On the basis of the varied clinical presentation of these tumors as reported in the literature, it has to be considered that the occurrence of intraventricular schwannoma may not be explained by a single theory alone and could be caused by several different and associated etiological mechanisms [5,21]. A single theory may not be sufficient to explain the occurrence of intraventricular schwannoma, it seems likely that several different mechanisms play a role [5,21,32]. Since nerve fibres of the central nervous system usually are not invested with a Schwann cell covering [5,10], the occurrence of a nerve sheath tumor primarily in an intraventricular site as in the present case is highly uncommon. Theories of their origination include the peripheral or autonomic neural tissue within the choroid plexus or rests of neoplastic ectopic neural crest cells that have deposited in the ventricular system. Ross et al. [41] summarized the various theories proposed to explain the unexpected intramedullary location of these tumors. There are three theories explaining the origin of intraventricular schwannomas: â  The neoplastic transformation of the perivascular autonomic neural tissue that contains Schwann cells, located in the intraventricular choroid plexus accompanying intrinsic arteries. This is supported by the identification of nerve fibers in the choroid plexus of the fourth ventricle by Benedickt in 1874 and St¨ohr in 1922 [34,35]. Since autonomic nerves are invested with a Schwann cell covering, it is possible that intraventricular schwannomas may arise from neoplastic transformation of autonomic nervous tissue within the choroid plexus, thus contributing to the theories that assign its origin at the choroid plexus [5,7,8,10,12-15,17,19-21]. â¡ An abnormal embryogenesis leading to a failed migration of the neural crest cells. Schwann cells are derived from the neural crest, and it is possible that a few of these cells could become trapped within the neural tube as it closes and undergoes differentiation during embryonic development. These neural crest cells may deposit in the ventricle, and neoplastic transformation of these Schwann cells could result in a schwannoma in an unusual location. This theory could explain why these tumors are so rare [5], and this would confirm a congenital origin of these tumours. ⢠neoplastic growth of Schwann cells at the nerve root entry zone, the so-called 'critical area', where nerve roots lose their myelin sheaths upon penetrating the pia mater. Therefore, the current theories explaining the origin of these rare locations can only be considered as hypotheses.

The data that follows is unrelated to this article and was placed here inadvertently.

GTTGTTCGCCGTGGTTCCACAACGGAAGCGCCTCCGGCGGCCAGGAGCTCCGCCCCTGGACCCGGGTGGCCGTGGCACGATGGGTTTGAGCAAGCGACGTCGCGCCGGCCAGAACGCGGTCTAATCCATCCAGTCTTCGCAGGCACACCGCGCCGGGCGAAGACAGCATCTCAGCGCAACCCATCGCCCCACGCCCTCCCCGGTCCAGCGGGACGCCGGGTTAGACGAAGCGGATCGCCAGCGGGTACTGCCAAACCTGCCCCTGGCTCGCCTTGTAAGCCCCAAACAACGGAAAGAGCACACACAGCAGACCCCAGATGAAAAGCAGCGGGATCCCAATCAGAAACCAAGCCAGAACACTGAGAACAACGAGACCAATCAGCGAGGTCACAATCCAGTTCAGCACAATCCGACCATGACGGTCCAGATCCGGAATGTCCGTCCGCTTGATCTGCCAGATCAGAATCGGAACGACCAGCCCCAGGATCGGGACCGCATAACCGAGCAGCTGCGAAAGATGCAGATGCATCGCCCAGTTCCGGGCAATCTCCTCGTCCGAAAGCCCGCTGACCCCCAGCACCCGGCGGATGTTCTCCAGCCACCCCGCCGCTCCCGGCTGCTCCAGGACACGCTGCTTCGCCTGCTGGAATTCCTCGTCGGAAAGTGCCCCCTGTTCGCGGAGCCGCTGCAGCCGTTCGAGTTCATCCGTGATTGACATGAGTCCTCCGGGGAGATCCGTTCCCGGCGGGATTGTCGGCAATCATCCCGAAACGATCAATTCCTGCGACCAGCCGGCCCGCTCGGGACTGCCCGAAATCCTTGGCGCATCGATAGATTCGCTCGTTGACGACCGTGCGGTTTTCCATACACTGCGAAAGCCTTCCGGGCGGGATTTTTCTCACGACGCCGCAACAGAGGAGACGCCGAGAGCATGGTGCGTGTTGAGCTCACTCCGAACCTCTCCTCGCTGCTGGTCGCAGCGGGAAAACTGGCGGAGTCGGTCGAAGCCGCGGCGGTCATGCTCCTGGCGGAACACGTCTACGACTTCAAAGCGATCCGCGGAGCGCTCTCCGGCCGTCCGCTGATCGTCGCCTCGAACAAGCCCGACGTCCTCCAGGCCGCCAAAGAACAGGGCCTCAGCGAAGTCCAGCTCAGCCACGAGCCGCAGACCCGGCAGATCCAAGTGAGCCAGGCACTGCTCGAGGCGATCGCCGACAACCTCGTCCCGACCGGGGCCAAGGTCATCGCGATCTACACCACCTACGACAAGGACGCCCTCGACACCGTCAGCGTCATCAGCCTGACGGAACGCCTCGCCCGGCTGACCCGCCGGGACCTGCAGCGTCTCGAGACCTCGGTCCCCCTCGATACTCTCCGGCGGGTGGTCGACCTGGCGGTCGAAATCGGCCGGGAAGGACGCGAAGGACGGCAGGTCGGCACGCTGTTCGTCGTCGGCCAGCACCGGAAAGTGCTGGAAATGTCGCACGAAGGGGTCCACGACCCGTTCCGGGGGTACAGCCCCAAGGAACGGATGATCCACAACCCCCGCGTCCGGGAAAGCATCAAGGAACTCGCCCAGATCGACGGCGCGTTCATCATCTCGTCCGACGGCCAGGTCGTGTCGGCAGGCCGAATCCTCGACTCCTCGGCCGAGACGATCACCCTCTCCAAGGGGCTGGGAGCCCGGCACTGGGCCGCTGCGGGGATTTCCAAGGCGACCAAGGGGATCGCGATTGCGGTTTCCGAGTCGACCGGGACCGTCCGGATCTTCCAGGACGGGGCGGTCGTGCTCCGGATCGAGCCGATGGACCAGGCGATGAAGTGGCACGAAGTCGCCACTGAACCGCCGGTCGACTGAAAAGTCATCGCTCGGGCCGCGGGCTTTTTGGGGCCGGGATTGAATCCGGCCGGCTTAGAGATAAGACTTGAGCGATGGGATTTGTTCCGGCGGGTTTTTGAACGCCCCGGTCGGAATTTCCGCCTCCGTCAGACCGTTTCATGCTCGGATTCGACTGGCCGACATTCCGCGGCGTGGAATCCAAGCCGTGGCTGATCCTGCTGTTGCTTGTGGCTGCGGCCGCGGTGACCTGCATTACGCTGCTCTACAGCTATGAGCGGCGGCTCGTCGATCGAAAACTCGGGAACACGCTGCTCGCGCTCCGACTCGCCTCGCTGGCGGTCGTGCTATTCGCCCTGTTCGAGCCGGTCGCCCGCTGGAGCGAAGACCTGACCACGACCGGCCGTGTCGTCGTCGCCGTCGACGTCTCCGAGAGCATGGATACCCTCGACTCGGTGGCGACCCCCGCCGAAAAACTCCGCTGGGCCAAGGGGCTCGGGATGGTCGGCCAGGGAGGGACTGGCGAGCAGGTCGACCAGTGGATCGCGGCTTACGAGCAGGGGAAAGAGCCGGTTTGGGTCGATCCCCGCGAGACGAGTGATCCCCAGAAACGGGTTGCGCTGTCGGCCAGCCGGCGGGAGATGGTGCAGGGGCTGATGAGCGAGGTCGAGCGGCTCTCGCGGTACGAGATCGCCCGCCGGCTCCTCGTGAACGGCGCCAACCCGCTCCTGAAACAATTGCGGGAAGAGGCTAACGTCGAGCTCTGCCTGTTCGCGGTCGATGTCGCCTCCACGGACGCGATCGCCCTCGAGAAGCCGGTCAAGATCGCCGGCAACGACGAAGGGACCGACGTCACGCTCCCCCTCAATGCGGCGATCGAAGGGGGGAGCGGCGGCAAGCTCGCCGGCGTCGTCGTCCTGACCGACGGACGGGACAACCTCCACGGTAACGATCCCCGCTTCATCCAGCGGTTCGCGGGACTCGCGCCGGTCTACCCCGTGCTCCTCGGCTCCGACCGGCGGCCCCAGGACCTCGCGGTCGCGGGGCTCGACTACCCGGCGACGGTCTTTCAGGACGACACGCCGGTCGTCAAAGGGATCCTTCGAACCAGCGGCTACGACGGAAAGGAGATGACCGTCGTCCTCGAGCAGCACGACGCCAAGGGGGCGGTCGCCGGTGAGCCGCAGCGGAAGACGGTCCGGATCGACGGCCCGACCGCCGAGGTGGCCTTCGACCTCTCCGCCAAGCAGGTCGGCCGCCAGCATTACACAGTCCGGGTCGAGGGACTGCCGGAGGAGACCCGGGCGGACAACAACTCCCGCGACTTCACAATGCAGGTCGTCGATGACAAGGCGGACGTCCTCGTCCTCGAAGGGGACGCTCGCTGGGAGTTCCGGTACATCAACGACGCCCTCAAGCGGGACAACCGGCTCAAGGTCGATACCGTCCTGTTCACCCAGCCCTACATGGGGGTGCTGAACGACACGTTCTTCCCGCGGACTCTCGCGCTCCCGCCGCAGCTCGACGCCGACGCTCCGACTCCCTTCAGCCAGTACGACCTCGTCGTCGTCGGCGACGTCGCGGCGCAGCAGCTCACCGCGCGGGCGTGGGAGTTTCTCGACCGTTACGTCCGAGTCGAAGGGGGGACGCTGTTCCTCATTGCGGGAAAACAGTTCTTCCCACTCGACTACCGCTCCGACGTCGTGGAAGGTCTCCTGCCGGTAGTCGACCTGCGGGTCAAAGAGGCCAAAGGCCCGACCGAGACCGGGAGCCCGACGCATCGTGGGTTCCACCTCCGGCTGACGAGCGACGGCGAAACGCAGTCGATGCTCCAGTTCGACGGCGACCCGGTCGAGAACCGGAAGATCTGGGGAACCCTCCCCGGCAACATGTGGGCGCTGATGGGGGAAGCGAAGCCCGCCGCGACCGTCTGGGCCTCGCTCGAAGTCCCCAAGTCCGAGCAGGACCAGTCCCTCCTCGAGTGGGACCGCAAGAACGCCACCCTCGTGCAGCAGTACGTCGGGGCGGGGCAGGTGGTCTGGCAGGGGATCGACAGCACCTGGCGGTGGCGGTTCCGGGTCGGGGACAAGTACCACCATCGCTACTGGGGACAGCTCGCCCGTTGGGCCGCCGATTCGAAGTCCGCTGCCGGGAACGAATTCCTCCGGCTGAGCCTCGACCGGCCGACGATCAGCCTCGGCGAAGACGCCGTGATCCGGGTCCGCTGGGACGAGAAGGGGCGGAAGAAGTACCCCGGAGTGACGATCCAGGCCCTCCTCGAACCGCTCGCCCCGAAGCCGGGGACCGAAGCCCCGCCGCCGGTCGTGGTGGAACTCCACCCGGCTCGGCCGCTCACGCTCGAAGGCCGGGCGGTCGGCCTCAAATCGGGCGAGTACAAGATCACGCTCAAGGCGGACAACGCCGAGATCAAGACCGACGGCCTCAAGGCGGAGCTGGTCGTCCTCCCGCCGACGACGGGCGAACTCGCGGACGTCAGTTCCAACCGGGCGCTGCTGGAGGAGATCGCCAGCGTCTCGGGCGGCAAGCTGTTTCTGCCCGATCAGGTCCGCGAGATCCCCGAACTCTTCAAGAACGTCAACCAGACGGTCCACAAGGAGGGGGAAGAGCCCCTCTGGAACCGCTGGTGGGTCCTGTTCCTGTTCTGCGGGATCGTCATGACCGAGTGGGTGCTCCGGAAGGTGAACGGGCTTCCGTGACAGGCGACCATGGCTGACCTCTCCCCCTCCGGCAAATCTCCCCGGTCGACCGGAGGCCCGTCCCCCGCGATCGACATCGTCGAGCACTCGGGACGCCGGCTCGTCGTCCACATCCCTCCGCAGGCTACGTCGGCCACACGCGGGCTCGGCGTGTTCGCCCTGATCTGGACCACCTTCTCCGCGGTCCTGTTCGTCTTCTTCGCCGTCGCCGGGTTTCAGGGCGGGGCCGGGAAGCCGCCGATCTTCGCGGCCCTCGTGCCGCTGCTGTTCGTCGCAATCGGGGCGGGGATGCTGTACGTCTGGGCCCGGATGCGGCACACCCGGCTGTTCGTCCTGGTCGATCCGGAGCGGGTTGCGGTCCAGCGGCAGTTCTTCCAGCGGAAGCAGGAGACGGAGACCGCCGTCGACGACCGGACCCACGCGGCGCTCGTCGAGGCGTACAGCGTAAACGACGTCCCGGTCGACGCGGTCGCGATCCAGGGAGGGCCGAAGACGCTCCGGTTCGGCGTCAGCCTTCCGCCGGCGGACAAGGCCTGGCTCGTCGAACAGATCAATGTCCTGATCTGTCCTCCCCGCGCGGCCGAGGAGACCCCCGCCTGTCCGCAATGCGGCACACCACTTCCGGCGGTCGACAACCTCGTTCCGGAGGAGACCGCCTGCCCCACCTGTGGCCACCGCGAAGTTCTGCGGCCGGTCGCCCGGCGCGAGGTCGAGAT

The clinical characteristics of the fourth intraventricular schwannomas